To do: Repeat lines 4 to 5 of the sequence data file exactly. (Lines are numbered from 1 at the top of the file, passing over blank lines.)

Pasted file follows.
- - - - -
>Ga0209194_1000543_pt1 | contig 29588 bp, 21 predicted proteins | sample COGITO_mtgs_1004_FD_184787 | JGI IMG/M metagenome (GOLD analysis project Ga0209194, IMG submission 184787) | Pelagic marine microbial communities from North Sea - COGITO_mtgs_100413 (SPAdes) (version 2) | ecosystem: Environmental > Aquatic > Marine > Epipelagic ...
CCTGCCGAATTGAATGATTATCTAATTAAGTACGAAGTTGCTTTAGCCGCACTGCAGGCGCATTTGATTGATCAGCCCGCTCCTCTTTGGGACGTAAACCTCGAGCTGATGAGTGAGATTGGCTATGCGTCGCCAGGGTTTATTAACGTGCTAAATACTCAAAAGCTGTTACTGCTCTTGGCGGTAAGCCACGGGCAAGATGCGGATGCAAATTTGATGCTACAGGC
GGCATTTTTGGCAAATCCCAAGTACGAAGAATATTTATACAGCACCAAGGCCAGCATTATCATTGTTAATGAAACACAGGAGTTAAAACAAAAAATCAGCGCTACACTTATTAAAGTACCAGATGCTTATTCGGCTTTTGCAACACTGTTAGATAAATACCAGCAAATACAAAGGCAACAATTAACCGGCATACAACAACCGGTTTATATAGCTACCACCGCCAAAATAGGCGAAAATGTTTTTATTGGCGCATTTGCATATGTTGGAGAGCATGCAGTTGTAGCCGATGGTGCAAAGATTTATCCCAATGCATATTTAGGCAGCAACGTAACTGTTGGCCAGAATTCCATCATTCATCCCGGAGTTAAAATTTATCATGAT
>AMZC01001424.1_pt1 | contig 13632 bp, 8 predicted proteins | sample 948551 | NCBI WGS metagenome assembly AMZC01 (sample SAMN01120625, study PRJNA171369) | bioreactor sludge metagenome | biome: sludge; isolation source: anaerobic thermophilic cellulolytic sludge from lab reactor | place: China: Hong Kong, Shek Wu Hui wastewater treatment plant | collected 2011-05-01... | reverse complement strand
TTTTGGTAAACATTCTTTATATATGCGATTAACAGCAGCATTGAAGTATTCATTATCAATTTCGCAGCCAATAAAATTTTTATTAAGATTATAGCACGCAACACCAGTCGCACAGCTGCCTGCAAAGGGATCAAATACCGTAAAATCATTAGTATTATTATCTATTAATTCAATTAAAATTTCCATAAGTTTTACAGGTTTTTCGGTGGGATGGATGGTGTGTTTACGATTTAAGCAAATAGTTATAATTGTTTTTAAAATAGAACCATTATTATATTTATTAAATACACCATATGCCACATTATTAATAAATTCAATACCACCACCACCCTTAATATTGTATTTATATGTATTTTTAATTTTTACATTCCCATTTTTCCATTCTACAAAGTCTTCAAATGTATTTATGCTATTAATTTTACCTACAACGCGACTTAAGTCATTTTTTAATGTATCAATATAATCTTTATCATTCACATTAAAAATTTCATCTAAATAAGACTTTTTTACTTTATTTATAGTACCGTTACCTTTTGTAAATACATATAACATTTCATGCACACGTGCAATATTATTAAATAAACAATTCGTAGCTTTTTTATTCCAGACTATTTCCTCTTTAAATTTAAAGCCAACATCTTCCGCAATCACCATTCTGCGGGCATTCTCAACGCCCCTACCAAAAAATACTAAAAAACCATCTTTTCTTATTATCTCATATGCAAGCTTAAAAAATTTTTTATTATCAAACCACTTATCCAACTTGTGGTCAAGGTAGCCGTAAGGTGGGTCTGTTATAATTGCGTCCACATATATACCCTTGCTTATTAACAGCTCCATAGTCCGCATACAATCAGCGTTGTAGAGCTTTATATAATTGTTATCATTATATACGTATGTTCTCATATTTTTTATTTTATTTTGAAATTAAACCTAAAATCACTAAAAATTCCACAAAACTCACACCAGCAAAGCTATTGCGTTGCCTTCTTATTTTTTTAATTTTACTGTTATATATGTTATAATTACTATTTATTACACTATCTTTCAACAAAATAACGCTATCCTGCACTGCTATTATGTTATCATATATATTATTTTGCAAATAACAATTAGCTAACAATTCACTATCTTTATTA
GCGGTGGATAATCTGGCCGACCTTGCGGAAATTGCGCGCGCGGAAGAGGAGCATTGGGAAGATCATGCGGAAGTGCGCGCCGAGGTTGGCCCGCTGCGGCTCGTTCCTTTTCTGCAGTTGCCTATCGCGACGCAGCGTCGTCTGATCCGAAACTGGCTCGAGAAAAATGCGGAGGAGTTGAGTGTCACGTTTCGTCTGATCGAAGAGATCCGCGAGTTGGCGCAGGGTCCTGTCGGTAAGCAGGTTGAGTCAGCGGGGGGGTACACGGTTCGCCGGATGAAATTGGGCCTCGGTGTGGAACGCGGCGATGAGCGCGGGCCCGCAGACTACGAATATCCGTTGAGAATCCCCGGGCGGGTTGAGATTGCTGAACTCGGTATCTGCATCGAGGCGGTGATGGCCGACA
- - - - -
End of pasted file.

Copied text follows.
>AMZC01001424.1_pt1 | contig 13632 bp, 8 predicted proteins | sample 948551 | NCBI WGS metagenome assembly AMZC01 (sample SAMN01120625, study PRJNA171369) | bioreactor sludge metagenome | biome: sludge; isolation source: anaerobic thermophilic cellulolytic sludge from lab reactor | place: China: Hong Kong, Shek Wu Hui wastewater treatment plant | collected 2011-05-01... | reverse complement strand
TTTTGGTAAACATTCTTTATATATGCGATTAACAGCAGCATTGAAGTATTCATTATCAATTTCGCAGCCAATAAAATTTTTATTAAGATTATAGCACGCAACACCAGTCGCACAGCTGCCTGCAAAGGGATCAAATACCGTAAAATCATTAGTATTATTATCTATTAATTCAATTAAAATTTCCATAAGTTTTACAGGTTTTTCGGTGGGATGGATGGTGTGTTTACGATTTAAGCAAATAGTTATAATTGTTTTTAAAATAGAACCATTATTATATTTATTAAATACACCATATGCCACATTATTAATAAATTCAATACCACCACCACCCTTAATATTGTATTTATATGTATTTTTAATTTTTACATTCCCATTTTTCCATTCTACAAAGTCTTCAAATGTATTTATGCTATTAATTTTACCTACAACGCGACTTAAGTCATTTTTTAATGTATCAATATAATCTTTATCATTCACATTAAAAATTTCATCTAAATAAGACTTTTTTACTTTATTTATAGTACCGTTACCTTTTGTAAATACATATAACATTTCATGCACACGTGCAATATTATTAAATAAACAATTCGTAGCTTTTTTATTCCAGACTATTTCCTCTTTAAATTTAAAGCCAACATCTTCCGCAATCACCATTCTGCGGGCATTCTCAACGCCCCTACCAAAAAATACTAAAAAACCATCTTTTCTTATTATCTCATATGCAAGCTTAAAAAATTTTTTATTATCAAACCACTTATCCAACTTGTGGTCAAGGTAGCCGTAAGGTGGGTCTGTTATAATTGCGTCCACATATATACCCTTGCTTATTAACAGCTCCATAGTCCGCATACAATCAGCGTTGTAGAGCTTTATATAATTGTTATCATTATATACGTATGTTCTCATATTTTTTATTTTATTTTGAAATTAAACCTAAAATCACTAAAAATTCCACAAAACTCACACCAGCAAAGCTATTGCGTTGCCTTCTTATTTTTTTAATTTTACTGTTATATATGTTATAATTACTATTTATTACACTATCTTTCAACAAAATAACGCTATCCTGCACTGCTATTATGTTATCATATATATTATTTTGCAAATAACAATTAGCTAACAATTCACTATCTTTATTA